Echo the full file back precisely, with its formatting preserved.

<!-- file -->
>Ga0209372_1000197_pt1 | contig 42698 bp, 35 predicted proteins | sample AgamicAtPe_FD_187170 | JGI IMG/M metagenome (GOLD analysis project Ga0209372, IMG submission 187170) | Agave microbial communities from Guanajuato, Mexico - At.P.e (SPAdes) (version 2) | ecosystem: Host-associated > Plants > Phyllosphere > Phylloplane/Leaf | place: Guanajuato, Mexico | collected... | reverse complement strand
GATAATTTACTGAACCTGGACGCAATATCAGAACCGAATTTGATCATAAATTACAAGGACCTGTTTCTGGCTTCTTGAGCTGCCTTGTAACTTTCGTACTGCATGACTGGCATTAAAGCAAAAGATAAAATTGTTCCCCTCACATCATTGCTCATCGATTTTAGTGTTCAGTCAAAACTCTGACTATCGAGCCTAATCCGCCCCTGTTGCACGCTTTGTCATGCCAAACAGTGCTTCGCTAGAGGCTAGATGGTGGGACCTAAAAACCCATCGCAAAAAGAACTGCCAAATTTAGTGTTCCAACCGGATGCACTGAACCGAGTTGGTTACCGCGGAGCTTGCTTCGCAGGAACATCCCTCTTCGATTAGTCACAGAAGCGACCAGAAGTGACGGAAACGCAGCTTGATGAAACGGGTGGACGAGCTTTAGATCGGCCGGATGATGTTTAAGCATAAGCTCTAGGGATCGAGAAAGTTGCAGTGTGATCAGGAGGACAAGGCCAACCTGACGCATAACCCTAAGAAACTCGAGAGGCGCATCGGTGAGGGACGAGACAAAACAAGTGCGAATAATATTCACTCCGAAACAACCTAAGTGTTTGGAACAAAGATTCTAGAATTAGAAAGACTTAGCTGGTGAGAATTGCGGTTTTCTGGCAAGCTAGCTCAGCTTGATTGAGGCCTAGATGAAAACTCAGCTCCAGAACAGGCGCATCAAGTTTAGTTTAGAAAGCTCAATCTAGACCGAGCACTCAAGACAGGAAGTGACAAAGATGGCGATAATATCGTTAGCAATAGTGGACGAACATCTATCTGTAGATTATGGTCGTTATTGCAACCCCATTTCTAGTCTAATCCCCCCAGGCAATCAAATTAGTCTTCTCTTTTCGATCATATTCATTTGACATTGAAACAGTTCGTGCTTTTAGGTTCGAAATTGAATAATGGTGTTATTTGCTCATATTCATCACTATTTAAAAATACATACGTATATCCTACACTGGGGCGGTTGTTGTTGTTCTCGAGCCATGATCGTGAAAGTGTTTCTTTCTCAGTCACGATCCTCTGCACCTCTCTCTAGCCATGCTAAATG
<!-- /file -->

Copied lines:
>Ga0209372_1000197_pt1 | contig 42698 bp, 35 predicted proteins | sample AgamicAtPe_FD_187170 | JGI IMG/M metagenome (GOLD analysis project Ga0209372, IMG submission 187170) | Agave microbial communities from Guanajuato, Mexico - At.P.e (SPAdes) (version 2) | ecosystem: Host-associated > Plants > Phyllosphere > Phylloplane/Leaf | place: Guanajuato, Mexico | collected... | reverse complement strand
GATAATTTACTGAACCTGGACGCAATATCAGAACCGAATTTGATCATAAATTACAAGGACCTGTTTCTGGCTTCTTGAGCTGCCTTGTAACTTTCGTACTGCATGACTGGCATTAAAGCAAAAGATAAAATTGTTCCCCTCACATCATTGCTCATCGATTTTAGTGTTCAGTCAAAACTCTGACTATCGAGCCTAATCCGCCCCTGTTGCACGCTTTGTCATGCCAAACAGTGCTTCGCTAGAGGCTAGATGGTGGGACCTAAAAACCCATCGCAAAAAGAACTGCCAAATTTAGTGTTCCAACCGGATGCACTGAACCGAGTTGGTTACCGCGGAGCTTGCTTCGCAGGAACATCCCTCTTCGATTAGTCACAGAAGCGACCAGAAGTGACGGAAACGCAGCTTGATGAAACGGGTGGACGAGCTTTAGATCGGCCGGATGATGTTTAAGCATAAGCTCTAGGGATCGAGAAAGTTGCAGTGTGATCAGGAGGACAAGGCCAACCTGACGCATAACCCTAAGAAACTCGAGAGGCGCATCGGTGAGGGACGAGACAAAACAAGTGCGAATAATATTCACTCCGAAACAACCTAAGTGTTTGGAACAAAGATTCTAGAATTAGAAAGACTTAGCTGGTGAGAATTGCGGTTTTCTGGCAAGCTAGCTCAGCTTGATTGAGGCCTAGATGAAAACTCAGCTCCAGAACAGGCGCATCAAGTTTAGTTTAGAAAGCTCAATCTAGACCGAGCACTCAAGACAGGAAGTGACAAAGATGGCGATAATATCGTTAGCAATAGTGGACGAACATCTATCTGTAGATTATGGTCGTTATTGCAACCCCATTTCTAGTCTAATCCCCCCAGGCAATCAAATTAGTCTTCTCTTTTCGATCATATTCATTTGACATTGAAACAGTTCGTGCTTTTAGGTTCGAAATTGAATAATGGTGTTATTTGCTCATATTCATCACTATTTAAAAATACATACGTATATCCTACACTGGGGCGGTTGTTGTTGTTCTCGAGCCATGATCGTGAAAGTGTTTCTTTCTCAGTCACGATCCTCTGCACCTCTCTCTAGCCATGCTAAATG